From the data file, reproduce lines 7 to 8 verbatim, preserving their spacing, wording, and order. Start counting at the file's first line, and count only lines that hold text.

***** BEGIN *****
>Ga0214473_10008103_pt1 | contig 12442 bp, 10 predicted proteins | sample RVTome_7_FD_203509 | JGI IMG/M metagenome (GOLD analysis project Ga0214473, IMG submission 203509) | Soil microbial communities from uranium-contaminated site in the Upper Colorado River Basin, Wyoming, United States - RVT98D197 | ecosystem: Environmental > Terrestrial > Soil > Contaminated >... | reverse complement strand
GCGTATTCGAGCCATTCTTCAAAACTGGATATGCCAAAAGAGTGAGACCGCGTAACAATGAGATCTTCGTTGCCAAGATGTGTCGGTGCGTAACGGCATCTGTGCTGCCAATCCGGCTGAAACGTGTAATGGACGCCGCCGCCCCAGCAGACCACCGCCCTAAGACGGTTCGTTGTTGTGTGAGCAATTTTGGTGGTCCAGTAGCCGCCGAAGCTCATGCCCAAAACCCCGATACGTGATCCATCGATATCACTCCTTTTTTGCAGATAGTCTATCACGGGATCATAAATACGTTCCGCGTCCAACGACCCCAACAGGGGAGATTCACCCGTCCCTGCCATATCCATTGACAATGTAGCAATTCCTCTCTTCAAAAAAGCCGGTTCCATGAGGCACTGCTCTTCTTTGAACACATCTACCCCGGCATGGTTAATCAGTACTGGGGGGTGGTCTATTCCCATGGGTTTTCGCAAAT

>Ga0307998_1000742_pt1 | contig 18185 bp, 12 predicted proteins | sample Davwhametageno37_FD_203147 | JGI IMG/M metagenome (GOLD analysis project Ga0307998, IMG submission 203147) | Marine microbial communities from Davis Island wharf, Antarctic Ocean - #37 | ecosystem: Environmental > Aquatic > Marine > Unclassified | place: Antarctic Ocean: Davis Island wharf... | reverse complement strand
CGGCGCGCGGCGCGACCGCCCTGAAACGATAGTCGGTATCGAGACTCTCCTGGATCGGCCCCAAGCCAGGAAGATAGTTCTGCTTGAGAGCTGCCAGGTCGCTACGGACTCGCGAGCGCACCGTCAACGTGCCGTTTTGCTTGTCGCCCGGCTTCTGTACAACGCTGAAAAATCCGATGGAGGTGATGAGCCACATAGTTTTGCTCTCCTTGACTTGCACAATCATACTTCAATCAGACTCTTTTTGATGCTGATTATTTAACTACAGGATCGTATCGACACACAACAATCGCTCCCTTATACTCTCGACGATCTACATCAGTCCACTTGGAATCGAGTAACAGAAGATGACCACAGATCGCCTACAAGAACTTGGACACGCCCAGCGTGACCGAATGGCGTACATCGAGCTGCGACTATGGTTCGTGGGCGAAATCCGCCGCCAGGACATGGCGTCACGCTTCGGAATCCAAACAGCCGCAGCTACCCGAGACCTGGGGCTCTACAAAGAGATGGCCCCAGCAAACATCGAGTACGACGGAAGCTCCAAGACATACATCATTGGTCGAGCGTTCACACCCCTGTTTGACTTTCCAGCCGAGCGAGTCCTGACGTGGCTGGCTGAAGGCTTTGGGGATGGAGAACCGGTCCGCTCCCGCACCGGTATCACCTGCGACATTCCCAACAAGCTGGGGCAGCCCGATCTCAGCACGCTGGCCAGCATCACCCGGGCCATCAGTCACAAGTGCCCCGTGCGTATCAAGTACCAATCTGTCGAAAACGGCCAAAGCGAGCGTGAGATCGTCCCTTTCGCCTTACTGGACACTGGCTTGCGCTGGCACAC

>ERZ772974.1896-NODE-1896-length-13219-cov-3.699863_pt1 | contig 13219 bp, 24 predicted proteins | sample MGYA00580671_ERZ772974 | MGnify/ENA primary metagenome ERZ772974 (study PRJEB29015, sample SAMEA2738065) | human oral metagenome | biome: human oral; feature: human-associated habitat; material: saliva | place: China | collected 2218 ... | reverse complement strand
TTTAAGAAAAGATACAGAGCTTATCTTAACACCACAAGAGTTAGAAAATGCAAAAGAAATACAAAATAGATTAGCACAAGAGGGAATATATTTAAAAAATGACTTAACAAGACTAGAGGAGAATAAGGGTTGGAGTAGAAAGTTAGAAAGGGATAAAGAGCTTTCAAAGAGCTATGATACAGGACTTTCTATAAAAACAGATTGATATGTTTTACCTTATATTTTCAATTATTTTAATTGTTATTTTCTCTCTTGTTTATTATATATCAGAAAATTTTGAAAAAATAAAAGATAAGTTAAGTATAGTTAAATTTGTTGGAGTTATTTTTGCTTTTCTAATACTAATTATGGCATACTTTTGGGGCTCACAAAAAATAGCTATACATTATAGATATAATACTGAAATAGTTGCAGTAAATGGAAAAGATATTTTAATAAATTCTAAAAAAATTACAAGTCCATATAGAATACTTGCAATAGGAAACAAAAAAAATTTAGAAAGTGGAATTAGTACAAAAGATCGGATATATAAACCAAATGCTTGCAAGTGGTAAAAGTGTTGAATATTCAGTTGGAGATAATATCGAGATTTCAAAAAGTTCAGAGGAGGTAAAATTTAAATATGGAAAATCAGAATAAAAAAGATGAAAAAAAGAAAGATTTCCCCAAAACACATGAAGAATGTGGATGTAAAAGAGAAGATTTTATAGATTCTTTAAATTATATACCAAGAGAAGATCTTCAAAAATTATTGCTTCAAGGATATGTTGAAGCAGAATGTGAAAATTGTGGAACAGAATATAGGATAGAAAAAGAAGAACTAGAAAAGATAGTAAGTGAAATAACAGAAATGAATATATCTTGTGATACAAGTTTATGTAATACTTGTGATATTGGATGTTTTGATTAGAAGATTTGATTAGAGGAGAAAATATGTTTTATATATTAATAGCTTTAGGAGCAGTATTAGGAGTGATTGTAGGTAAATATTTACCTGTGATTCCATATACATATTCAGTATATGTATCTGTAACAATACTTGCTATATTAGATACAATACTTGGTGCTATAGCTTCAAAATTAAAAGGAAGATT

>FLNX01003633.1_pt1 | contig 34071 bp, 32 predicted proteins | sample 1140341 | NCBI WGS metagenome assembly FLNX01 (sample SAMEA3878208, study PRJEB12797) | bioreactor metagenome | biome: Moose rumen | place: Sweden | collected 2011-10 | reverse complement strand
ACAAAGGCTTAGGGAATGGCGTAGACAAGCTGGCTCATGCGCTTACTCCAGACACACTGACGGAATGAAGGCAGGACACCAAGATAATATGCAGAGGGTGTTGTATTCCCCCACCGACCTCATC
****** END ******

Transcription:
>FLNX01003633.1_pt1 | contig 34071 bp, 32 predicted proteins | sample 1140341 | NCBI WGS metagenome assembly FLNX01 (sample SAMEA3878208, study PRJEB12797) | bioreactor metagenome | biome: Moose rumen | place: Sweden | collected 2011-10 | reverse complement strand
ACAAAGGCTTAGGGAATGGCGTAGACAAGCTGGCTCATGCGCTTACTCCAGACACACTGACGGAATGAAGGCAGGACACCAAGATAATATGCAGAGGGTGTTGTATTCCCCCACCGACCTCATC